My Dad’s 1951 Western Flyer Super – by Brad Tierney

First off, let me just say that I had remembered hearing about dad’s bike when I was a kid. It was hard for me to grasp the concept of a bicycle having all of the things dad told us about it…tanks, a carrier, headlight, taillight, turn-signals, a horn…and what he then called a “knee-action front end.” It was dad’s pride and joy as a child. He doesn’t recall for sure if it was a birthday gift or otherwise and there, surprisingly are no photos of it from when he got it…or even any of it sitting in the background of a photo taken of something else at their house in the 1950’s. Needless to say, this bike always intrigued me. At the time, I was in full-blown BMX bike mode and instead of watching the Lone Ranger and saddling up on a Western Flyer, I was setting up makeshift ramps in the driveway that I would put to use after viewing the latest episode of the Dukes of Hazzard in the early 1980’s. Having said that, I also took an interest in everything “old” and was heavily influenced by the stories and relics of my parents’ era. I grew to love everything of the baby boomer era and even before. As a little kid, I was listening to Elvis, Chuck Berry and Buddy Holly and becoming engrossed in the process of my dad restoring classic cars and going to car shows. It wasn’t just cars or bicycles or the music or anything specific….it was that whole era- 1930’s – 1960’s Americana. It was streamline, it was chrome, it was bakelite.

Every year on Memorial Day we would go to my dad’s tiny hometown of Elma, in northeast Iowa and he would march in his Navy blues with the rest of the local veterans. It was when my dad went in the Navy in 1962 that his Western Flyer was left behind and ridden by dad’s younger brother, Ronnie…who didn’t have the connection to it that dad did. So, instead of being meticulously maintained, it was probably now just a way to buzz around town. It got banged up, used and abused and one of the times when he came back on leave, Ronnie told him how he was riding down the street with it, with their cousin Terry riding on the handlebars, when the spring fork broke under the weight of the 2 of them bouncing on it. In dad’s words “and after that, it just laid around for years.” That was probably 1963 or 64 and the years turned into decades.

The bike, as found in 1987

By the time the 80’s rolled around, Ronnie had moved and the old neglected “Super” went with him. I recall being at uncle Ronnie’s farm house, probably in the summer of 1986 and dad’s old bike was leaning up against the house. I remember dad telling me that THAT was his old bike…the one from all the stories I had always heard. Sure, it was a pathetic shadow of its former self but it still existed….and I decided I needed to rescue it. The following Memorial Day of 1987, we went up to dad’s hometown again and this time I badgered dad about going to Ronnie’s to get his old bike. I wanted to fix it up and make it ride again! By 1987, it was laying out in one of the out buildings, in a pile of other broken childrens toys and car parts. We drug it out of there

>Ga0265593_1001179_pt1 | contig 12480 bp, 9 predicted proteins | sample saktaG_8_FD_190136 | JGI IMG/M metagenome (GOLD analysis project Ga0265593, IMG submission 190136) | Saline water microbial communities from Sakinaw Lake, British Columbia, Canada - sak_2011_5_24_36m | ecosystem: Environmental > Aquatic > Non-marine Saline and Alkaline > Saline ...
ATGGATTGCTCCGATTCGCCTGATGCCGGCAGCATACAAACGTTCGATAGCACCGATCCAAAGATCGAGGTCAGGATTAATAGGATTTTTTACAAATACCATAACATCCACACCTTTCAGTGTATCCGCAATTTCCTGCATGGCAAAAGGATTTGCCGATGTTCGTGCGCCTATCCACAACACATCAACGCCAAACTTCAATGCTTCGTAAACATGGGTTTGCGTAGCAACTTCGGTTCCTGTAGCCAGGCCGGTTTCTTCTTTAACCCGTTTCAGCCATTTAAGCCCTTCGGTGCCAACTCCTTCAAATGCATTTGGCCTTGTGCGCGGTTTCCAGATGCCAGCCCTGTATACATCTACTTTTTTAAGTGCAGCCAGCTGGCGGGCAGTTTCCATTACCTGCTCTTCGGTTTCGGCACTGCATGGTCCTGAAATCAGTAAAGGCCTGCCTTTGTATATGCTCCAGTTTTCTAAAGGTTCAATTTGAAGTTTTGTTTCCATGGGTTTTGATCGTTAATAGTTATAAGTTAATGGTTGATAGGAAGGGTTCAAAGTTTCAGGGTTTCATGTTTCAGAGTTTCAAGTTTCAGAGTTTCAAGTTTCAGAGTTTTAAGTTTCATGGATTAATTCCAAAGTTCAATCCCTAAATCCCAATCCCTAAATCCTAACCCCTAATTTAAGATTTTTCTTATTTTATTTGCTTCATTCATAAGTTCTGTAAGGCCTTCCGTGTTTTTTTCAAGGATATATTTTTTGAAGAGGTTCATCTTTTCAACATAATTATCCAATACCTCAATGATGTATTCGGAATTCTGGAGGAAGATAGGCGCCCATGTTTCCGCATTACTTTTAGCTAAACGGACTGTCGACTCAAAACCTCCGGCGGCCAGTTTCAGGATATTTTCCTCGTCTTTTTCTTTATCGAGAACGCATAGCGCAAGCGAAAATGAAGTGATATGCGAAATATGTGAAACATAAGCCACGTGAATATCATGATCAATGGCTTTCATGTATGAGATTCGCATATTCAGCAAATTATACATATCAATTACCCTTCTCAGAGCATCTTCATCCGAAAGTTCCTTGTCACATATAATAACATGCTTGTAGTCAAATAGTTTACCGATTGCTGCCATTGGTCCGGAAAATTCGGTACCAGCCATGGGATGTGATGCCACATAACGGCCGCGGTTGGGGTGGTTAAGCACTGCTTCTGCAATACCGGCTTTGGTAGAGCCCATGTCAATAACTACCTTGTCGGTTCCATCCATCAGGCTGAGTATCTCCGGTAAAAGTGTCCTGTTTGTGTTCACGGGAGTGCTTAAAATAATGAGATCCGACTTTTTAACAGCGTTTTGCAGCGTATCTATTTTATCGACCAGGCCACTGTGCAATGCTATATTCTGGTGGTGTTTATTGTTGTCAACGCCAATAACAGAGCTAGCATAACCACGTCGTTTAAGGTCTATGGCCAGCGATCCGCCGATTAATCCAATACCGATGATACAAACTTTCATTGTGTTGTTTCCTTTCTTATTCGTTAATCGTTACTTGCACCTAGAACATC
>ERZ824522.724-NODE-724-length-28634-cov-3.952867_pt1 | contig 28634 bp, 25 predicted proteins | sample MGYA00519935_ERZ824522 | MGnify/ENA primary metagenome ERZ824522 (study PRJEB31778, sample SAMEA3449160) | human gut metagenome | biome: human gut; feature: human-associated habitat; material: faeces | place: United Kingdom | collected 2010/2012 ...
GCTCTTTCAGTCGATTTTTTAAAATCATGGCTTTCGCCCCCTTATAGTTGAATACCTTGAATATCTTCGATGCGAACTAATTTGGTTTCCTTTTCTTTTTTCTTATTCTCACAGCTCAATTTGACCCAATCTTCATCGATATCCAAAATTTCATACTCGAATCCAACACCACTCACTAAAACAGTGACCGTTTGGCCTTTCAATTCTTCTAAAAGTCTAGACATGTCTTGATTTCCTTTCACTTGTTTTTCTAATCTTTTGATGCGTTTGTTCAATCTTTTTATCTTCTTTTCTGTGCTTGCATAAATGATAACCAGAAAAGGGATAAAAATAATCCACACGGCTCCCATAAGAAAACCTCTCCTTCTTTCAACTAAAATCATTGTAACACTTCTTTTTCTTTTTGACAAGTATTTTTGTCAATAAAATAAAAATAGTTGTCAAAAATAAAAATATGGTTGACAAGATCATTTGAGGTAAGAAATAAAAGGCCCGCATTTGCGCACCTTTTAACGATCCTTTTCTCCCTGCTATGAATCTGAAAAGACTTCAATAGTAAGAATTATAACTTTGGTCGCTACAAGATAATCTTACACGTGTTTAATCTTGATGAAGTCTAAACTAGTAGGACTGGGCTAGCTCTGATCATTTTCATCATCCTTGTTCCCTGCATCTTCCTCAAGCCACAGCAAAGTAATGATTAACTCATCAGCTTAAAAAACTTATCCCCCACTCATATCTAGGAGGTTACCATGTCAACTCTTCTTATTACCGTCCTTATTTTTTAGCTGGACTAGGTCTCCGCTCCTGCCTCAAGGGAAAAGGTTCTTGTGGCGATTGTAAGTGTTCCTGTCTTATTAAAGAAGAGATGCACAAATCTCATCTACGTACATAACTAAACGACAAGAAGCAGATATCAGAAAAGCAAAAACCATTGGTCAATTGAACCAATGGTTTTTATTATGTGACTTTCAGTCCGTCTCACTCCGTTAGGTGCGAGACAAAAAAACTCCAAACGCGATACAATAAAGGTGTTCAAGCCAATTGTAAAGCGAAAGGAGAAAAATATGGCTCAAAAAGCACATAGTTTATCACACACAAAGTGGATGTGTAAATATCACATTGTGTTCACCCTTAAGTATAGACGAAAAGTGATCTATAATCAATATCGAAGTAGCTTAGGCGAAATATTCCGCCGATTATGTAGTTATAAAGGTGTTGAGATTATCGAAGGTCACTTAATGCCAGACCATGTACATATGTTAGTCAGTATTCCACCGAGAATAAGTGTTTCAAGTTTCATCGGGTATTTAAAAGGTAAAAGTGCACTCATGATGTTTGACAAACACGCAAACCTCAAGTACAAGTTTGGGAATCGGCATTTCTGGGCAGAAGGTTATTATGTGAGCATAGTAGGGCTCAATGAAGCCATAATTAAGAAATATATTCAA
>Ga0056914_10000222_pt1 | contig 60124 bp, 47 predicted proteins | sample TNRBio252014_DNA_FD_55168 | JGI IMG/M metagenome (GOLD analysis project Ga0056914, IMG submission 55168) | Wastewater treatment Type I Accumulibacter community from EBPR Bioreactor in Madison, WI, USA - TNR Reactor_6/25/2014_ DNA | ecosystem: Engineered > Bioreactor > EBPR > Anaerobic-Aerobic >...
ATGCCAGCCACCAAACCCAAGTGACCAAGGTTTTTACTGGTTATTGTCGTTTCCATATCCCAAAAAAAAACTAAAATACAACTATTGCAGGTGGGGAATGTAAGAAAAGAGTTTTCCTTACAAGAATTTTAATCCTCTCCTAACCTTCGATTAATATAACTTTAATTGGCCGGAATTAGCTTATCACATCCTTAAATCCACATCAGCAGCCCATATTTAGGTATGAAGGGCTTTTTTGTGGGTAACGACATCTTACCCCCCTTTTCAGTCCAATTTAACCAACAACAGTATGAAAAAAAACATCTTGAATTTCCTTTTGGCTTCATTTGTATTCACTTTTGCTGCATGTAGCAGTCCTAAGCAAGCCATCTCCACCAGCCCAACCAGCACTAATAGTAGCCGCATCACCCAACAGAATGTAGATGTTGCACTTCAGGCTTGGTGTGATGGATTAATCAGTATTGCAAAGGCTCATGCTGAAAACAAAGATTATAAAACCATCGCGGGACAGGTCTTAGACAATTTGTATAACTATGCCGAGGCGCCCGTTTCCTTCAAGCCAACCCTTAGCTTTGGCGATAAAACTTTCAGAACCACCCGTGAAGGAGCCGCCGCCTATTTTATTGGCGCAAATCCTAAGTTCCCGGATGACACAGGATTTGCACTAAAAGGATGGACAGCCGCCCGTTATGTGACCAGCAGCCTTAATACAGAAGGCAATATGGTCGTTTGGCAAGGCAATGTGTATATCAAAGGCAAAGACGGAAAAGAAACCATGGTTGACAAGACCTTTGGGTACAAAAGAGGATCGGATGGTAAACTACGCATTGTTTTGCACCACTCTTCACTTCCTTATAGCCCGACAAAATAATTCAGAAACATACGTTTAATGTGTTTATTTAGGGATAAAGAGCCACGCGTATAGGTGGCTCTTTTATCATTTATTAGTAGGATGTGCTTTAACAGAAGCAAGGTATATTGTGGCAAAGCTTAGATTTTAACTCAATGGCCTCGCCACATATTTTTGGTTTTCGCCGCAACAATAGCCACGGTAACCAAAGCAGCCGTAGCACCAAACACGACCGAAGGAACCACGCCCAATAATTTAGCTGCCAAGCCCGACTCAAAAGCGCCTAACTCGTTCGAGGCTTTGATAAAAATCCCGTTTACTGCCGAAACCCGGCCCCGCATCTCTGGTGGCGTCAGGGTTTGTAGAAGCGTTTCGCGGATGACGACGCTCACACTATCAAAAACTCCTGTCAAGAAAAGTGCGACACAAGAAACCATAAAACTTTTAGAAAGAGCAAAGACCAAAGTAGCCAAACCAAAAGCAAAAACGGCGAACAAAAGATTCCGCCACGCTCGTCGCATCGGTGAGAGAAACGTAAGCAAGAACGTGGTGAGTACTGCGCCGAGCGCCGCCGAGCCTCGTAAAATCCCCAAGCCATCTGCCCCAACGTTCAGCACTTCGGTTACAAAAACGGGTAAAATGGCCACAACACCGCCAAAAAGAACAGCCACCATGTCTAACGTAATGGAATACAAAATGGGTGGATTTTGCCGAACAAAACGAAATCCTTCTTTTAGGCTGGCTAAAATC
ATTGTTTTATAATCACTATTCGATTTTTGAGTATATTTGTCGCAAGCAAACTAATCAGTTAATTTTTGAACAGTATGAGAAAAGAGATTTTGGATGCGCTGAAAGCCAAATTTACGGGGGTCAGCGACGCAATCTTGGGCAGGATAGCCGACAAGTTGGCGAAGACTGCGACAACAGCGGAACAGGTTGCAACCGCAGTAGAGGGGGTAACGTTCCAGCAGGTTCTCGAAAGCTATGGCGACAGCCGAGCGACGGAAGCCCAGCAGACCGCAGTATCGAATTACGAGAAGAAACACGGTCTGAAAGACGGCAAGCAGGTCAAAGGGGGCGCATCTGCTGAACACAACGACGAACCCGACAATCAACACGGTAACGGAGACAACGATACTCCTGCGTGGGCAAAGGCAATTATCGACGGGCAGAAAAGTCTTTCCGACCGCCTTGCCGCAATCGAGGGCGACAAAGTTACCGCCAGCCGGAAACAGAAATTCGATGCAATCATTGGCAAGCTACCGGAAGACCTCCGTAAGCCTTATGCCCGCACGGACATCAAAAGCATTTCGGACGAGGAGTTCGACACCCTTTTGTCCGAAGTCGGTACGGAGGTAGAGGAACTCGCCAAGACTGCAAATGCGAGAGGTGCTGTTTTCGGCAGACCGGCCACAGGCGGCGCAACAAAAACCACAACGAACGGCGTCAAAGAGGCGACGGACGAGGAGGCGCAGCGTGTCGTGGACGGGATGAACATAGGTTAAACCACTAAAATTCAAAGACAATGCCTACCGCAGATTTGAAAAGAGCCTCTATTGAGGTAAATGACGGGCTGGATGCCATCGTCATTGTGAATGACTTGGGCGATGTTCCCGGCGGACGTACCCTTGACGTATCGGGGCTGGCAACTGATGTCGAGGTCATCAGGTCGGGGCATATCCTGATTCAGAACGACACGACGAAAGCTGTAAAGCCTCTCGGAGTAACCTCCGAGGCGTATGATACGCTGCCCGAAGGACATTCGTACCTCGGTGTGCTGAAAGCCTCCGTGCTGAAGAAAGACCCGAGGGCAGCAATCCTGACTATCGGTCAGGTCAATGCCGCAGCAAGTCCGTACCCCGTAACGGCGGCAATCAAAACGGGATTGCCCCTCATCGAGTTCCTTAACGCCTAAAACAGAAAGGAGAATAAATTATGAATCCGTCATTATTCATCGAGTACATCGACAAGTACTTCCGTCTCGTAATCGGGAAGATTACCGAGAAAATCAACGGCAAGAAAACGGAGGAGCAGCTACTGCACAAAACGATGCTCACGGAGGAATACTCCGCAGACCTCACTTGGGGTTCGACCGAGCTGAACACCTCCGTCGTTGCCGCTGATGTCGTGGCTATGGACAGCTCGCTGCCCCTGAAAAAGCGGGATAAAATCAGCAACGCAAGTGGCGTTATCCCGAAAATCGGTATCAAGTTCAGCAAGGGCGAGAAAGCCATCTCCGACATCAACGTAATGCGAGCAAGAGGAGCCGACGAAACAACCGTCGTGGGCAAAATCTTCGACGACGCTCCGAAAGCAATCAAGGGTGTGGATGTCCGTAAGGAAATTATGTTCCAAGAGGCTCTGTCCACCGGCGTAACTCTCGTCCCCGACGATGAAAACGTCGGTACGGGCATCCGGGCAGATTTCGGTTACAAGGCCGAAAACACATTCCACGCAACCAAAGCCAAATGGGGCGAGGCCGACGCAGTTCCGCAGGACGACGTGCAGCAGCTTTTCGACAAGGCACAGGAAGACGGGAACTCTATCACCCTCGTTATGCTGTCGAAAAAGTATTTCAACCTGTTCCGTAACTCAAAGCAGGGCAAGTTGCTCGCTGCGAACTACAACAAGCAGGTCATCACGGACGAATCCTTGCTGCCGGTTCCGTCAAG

Me with the bike in 1989 after collecting some parts for the bike

and put it in the back of dad’s truck. Now it was mine! As you might expect, I didn’t know much at all about the hobby at this point. There was an old man, Mr Maschek who lived in Charles City, where my parents lived and I went to school. Dad knew that he had old bicycle stuff, so we would stop by there periodically and he helped me find a set of old rims and a skiptooth Bendix hub that would at least get the old girl up and moving again. I never really knew how far I would take things with it… the idea of somehow finding all the missing parts for it and even knowing exactly what it originally looked like seemed so far fetched to me that that time. I got some old bike parts from the old guy in town and probably found out about Memory Lane by flipping through one of dad’s Hemmings Motor News.

I’d write letters to them and ask questions….they’d help me with figuring some things out….but they knew I was just a kid and probably assumed that this restoration would go nowhere. Things were drastically different prior to the internet. I’d write them a letter and hope to get one back the same month. I’d contact other people/publications who were referred to me…Newsletter by John, etc. Larry and Harv at Memory Lane sent me a black & white copy of an original advertisement and a photo of a Super that they had on hand. I’d do my best to locate parts that seemed like they “could be close to what was originally on the bike.” I’d find decent old parts for other bikes of the era and trade with people who had what I needed. I graduated high school, I graduated college and begin attending a swap meet every year in Des Moines, Iowa, hosted by Alan Kinsey. It was at these swaps that I began conversing with real passionate collectors. I found my 3-rib headlight there, along with original grips and chainguard. I talked to a guy who was going to the Memory Lane swap and agreed to find me a Delta turn-signal switch. All of these were key pieces of the puzzle. Some time in 1999, I was turned onto eBay. There I could stumble onto parts that I could either upgrade my existing parts with….and even find obscure stuff that I’d never seen before. Original Western Flyer owner’s packet and warranty documentation, original ads, accessories like my NOS Western Flyer Speedometer and NOS mudflaps were all found on eBay.

NOS Western Flyer speedometer

I was 16 when I recovered Dad’s Super from that pile of rubble. I made progress every year….some less than others…but progress nonetheless. I returned to graduate school at Iowa State University and began pursuing a Masters degree in Product/Industrial design. The influence of balloon-tire bicycles would once again prove beneficial. My Masters thesis topic was: “The role of the bicycle in the development of early American streamlining.” After completing my thesis dissertation and graduating, besides landing a good job, my renewed focus was on getting dad’s Western Flyer Super restored, once and for all.